He knows something has happened. She’s oblivious, delirious, sixty-four hours and still hanging on.

    ‘It hurts,’ she mewls.

    Midwife smiles. ‘It will do, sweetheart, but you’ll be all right.’

    He looks at the empty bags. They’re not going to change them.

    Midwife leaves. A moment of quiet. It’s dark outside. It’s always been dark. He knows there must have been light. People outside have lived through a day. In here it’s always been night.

    She gasps – not a cry, not a scream, but a guttural blast from the pits of her lungs.

    ‘Something’s wrong. I feel bad… Oh God, it hurts! It hurts! Call someone! Get someone!’

    His blood is ice. He leans across her and presses the emergency button. The little light blinks. He manfully watches it flash.

    She’s gone pale. No more blood. There’s no more blood in her face, just beads of sweat and empty veins, empty eyes, imploring.


    At the nurses’ station, on another planet, they’re drinking coffee, reading the paper, chatting about somebody’s aunt.

    ‘Help,’ he whimpers with the hell of many labours ringing in his ears, a floor full of women yet so few staff. He’s nothing to them. ‘Help, please, my wife’s in a bad way, very bad way, please.’

    They look at him with stones where their eyes should be, and he realizes their faces are masks.

    ‘Midwife’s with a lady, dear. She’ll be along in a minute.’

    He slinks away, a scolded child alone in the storm.

    ‘The midwife!’ she shrieks. ‘Where’s the midwife?’

    He’s never heard her panic before. She’s in her own place now. He can’t follow.

    ‘Something’s wrong, something-something’s wrong.’ She’s shaking. ‘Wrong-something’s-wrong.’ Her skin is grey.

    She’d wanted a natural birth with candles and music – a pure rite of passage. He’d been proud of her wishes, his ancient-modern-earth-mother girl, embracing her womanhood.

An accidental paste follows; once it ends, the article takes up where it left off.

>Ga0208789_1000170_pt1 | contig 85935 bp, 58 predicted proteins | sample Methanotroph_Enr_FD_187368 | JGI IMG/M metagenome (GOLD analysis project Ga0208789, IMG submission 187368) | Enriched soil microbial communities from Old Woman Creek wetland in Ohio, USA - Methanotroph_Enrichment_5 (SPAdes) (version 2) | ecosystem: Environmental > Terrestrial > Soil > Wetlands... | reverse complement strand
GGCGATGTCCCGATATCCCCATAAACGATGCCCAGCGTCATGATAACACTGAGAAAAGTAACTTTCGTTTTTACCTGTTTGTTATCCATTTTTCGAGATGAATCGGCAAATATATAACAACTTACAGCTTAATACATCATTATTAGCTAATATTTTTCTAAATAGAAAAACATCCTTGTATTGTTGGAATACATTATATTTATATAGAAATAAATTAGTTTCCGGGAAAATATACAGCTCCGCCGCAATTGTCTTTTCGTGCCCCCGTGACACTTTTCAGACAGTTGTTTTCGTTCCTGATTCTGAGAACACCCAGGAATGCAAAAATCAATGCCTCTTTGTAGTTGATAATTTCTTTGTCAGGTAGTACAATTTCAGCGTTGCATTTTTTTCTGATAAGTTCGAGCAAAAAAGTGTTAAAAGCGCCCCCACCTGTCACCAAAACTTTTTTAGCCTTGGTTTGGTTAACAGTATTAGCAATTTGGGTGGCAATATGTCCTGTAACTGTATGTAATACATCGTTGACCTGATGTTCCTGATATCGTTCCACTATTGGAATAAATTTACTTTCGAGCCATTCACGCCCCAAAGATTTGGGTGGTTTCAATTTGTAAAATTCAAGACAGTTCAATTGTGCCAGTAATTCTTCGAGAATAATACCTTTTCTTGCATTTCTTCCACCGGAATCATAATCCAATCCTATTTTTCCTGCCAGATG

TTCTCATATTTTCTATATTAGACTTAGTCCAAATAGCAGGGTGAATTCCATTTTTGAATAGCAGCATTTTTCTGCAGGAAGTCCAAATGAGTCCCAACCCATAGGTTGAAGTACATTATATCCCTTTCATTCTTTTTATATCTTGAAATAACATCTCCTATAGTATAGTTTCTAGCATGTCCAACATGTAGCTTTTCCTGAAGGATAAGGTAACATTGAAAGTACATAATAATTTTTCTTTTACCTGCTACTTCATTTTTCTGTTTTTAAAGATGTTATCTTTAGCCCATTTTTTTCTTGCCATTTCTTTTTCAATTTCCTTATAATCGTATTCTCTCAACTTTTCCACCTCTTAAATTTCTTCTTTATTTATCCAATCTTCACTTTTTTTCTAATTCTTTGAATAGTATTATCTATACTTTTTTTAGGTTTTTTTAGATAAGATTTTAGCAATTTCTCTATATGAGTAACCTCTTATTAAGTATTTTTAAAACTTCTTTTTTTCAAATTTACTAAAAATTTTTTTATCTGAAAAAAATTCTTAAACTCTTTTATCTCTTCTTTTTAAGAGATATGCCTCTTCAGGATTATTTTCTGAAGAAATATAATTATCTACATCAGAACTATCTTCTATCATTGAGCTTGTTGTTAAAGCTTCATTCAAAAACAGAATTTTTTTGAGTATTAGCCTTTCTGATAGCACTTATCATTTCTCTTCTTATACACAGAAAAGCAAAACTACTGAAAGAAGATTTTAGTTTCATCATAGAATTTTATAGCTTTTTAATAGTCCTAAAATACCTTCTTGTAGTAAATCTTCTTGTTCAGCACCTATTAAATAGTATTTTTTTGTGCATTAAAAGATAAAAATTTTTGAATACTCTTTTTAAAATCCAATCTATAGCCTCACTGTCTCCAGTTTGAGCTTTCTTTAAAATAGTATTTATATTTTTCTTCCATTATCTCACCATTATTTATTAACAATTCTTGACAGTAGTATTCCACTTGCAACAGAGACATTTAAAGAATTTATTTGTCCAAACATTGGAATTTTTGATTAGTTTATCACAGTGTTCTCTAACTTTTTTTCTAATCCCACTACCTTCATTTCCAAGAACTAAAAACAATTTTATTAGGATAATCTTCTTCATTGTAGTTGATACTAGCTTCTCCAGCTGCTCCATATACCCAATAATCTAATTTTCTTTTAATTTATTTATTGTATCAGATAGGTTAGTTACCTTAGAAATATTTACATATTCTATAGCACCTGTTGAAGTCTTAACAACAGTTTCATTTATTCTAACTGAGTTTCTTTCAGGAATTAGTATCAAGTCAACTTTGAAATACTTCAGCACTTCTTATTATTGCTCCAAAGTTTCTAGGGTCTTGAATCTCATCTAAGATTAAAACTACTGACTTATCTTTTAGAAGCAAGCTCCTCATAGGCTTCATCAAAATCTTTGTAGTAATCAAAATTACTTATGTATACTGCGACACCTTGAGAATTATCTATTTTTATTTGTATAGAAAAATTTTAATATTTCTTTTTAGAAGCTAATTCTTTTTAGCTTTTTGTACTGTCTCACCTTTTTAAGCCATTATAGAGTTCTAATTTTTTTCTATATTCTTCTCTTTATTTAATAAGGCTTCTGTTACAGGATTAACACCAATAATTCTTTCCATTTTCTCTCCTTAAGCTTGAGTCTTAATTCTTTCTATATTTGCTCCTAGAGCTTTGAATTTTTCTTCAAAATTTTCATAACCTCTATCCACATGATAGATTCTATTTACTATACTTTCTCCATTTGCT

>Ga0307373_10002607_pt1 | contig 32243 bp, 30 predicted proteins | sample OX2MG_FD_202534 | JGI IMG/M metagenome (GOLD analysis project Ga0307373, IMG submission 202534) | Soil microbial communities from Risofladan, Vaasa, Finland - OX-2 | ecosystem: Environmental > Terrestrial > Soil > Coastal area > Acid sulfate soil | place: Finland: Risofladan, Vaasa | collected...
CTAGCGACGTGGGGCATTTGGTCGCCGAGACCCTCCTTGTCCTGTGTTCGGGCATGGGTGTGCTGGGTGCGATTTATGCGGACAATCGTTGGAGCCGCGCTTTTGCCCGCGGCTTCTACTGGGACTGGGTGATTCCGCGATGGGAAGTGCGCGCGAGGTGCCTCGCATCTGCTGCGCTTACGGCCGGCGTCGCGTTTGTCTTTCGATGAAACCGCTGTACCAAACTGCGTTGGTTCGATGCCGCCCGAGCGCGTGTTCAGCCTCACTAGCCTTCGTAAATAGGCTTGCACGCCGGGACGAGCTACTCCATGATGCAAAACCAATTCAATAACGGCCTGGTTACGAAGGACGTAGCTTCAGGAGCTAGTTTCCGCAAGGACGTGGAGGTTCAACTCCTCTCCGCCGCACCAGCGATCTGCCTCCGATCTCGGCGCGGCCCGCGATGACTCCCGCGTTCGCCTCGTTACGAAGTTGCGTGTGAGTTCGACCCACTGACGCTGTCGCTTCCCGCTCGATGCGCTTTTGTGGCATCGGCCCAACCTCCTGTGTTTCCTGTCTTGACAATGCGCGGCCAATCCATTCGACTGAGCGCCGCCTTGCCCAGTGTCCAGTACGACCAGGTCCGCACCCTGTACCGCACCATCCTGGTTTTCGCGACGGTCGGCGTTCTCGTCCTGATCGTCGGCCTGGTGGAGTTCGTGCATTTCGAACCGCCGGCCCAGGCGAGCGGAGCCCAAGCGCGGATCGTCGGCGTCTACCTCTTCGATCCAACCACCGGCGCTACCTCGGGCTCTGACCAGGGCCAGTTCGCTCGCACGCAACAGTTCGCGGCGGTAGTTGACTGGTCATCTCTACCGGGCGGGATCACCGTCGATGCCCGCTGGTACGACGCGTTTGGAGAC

They don’t tell you how much it’ll hurt.

    Midwife arrives, puts on a light, arranges herself, arranges her and him, sweeps up the blood and the fear and the fright.

    She’s calmer now, legs apart – preparing herself, moaning, chanting, growling? He can’t tell.

    ‘Look,’ says the midwife.

    He looks.

    Deep inside her there’s some hair and a scalp.

    ‘Push,’ says the midwife.

    She breathes. She pushes. She roars.

    He is gone.

    He is history.

    He is absolutely no more.

    There is only this moment, collapsed to a point.

    He becomes I.

    Now is the death of my past.

    She won’t let me touch her. She won’t let me speak. I am her water carrier, bringing plastic cups between each heaving contraction. They don’t sate her. Nothing can sate her.

    She roars ferocious snarling wolf clawing bear feral animal wild free screaming shouting pumping veins in her neck eyes about to burst.

    She is the day, the night, the oncoming storm, the rush, the light, all women back to the beginning of time. She is fierce. She is mine. She’s my woman. Look at her. Fear her. Bask in her glory.

    ‘Get it out! Get it out! Get it fucking out!’

    I hear her words. I see her face. I see her pain. I hear her cries. I see her rip. I see her bleed. I hear her screams. I feel her howls. I feel her… I feel her… I feel her…

    She is my ten. She is my ten out of ten. Perfect ten, one love, all love, she is everything.

    I don’t care if the baby dies. I only care about her. Make it stop. Make-it-stop-make-it-stop- make-it-stop.

    Make her live.

    The baby bursts out on a wave of blood and shit and liquid and green. Baby cries with his legs still inside her. He’s up on her breast. I’m crying. He’s crying. She’s smiling.

    I’m crying so hard my head will explode, my heart, my lungs, my mind.

    Midwife whispers in my ear.

    ‘Be a dear and push the emergency button, will you?’

    Everything stops.

    I’m sharper than I’ve ever been. Never more present. Never more clear.

    The midwife, nurse and gynaecologist take forty minutes to stop the bleeding and stitch her back up.

    She’s oblivious to it all, nursing baby on her perfect breast, staring at him with perfect eyes, loving him with her perfect heart. I stroke her hair and fall in love all over again.

    Midwife touches my arm.

    ‘Relax, she’s going to be fine. They’re both going to be fine.’

    I don’t have any more tears. My knees give out and I hang on the bed like a dead man.

    Baby turns to me, a squashed up face and two squashed up fists raised at me in defiance.

    He’s so small, so helpless, so utterly innocent.

    It takes me six months to learn how to love him.